I don’t point this out to cheerlead for someone’s P&L sheet or consider it the civic duty of gamers to do so, either. And if billion-with-a-B figures are involved, these companies will bring in their lobbyists-with-an-L, who outrank voters when it comes to really getting a senator’s attention. My guess is these publishers will also lean on their sports league partners to twist arms, if the viability of a $1.1 billion deal hinges so much on outlawed MTXes.
Lawmakers’ first attempt to regulate loot box mictrotransactions, in the Hawaii state legislature, died in committee, after all. So let’s also consider that something with bipartisan support might also attract bipartisan opposition. I’d be interested to know how Rand Paul, for example, feels about this regulation of a free market. Or what the Republican senators of Texas and Florida, Republican states with Republican legislatures that give tax breaks to EA studios developing Ultimate Team features, might say as well.
But for sports video game consumers, unless they’re perfectly satisfied with the likes of RBI Baseball and NBA Playgrounds, I do expect a concern more sophisticated than a hearty message-board “fuck EA” whenever a politician is talking about the money one makes and how. These modes, if they don’t directly pay for the games we enjoy, at least justify the workforces and development costs that make them worth playing. That oily MTX money — hard as it is to defend, even in the abstract — helps those women and men deliver something that meets the unrelenting it’s-in-the-game standard we’ve taken for granted for a couple of decades.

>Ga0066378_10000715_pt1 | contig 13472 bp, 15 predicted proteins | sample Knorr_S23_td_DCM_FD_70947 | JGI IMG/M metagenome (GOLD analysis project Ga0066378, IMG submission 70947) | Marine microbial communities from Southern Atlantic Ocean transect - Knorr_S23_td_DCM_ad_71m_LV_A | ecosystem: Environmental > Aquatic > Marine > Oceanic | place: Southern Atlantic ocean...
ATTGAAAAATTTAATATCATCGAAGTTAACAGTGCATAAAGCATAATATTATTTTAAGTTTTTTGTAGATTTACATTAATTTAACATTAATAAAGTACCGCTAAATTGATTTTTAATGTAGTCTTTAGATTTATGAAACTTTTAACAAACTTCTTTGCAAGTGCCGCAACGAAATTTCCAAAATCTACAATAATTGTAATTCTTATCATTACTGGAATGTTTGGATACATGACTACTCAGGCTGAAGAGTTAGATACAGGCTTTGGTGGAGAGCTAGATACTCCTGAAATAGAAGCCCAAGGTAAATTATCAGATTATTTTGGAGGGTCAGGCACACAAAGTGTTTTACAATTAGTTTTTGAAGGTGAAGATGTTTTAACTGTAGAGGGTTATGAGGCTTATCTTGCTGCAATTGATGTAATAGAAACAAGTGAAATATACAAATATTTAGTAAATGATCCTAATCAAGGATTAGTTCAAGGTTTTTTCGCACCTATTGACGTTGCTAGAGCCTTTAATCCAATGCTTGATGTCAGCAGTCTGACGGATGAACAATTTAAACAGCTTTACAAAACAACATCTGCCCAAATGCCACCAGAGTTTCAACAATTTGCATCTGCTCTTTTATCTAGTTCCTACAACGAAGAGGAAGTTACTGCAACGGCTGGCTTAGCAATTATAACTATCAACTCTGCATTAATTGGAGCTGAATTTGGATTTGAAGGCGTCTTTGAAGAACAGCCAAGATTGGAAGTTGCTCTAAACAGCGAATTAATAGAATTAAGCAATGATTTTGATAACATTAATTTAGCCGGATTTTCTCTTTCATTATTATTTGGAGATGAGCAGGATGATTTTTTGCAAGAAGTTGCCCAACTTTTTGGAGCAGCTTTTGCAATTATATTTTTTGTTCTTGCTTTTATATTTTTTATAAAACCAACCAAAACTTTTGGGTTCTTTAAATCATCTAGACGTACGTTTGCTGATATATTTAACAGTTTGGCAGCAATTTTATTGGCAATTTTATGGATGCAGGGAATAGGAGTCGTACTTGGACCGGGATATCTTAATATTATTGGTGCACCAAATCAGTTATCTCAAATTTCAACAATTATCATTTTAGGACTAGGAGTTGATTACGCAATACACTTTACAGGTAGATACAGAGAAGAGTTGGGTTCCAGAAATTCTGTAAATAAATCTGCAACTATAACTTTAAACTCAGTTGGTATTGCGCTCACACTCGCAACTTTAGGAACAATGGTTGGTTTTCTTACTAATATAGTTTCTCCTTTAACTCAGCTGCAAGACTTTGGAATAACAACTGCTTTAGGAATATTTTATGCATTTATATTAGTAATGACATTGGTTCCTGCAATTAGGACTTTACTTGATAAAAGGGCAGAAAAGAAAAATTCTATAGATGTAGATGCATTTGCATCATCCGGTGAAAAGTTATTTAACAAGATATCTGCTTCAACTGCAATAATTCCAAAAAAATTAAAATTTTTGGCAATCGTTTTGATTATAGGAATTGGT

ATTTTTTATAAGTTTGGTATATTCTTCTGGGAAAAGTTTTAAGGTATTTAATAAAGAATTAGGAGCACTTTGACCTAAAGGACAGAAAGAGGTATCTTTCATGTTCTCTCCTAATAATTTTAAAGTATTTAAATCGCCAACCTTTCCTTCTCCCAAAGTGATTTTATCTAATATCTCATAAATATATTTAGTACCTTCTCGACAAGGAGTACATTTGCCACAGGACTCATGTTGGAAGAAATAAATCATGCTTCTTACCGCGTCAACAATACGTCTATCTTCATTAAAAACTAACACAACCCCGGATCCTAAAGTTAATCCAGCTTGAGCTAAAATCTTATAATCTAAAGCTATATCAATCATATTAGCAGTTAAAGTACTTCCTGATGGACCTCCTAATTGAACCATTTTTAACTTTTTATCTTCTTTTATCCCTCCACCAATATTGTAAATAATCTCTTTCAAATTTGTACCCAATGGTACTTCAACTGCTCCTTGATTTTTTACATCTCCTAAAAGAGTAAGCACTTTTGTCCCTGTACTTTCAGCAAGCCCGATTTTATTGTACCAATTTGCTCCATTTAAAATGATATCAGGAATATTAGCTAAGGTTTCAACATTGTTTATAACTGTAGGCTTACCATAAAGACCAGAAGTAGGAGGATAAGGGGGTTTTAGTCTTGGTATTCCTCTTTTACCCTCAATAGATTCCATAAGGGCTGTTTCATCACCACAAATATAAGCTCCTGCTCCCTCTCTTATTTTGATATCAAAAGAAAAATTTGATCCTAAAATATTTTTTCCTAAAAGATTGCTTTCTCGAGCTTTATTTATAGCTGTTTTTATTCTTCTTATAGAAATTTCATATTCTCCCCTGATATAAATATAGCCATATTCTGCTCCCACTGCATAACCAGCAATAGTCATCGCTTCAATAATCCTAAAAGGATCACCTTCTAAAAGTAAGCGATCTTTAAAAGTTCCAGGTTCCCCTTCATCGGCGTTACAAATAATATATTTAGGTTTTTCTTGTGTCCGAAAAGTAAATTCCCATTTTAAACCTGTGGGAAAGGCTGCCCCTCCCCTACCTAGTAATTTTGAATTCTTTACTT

Hawley, in last week’s interview with Kotaku, lumped in “pay-to-win transactions” with the gambling bogeyman because he says they condition or exploit addictive behavior in kids, too. To me it’s more revealing that he justified banning them as “a microtransaction that’s not necessarily expected,” and describes hearing from constituents who are more upset at their children using their credit cards, not loot boxes or the gambling behavior alleged.
It reminded me of a conversation I had with a flummoxed parent whose kid wanted to spend money on virtual crap in a video game — the video game he made. The guy was a developer for NBA 2K and this was right around the time Virtual Currency’s tendrils were first reaching into the game. His children were no different than anyone else’s, they wanted to pay money so their players were great immediately, even if their dad designed the very same game. At the time, 2K Sports’ ownership was starting to reckon with what it had on its hands; Grand Theft Auto Online wasn’t even a year old.
This guy was trying to be a good parent; he was also trying to do a good job, knowing how much it depended on beancounters’ happiness with the bottom line NBA 2K generated. But once willing sellers became aware of willing buyers, there was no putting this genie back in the bottle.
“Given that they control the money, and they spend a lot of it,” he said, “you think we can change the medium?”
And “they” didn’t mean his bosses. “They” meant the kids.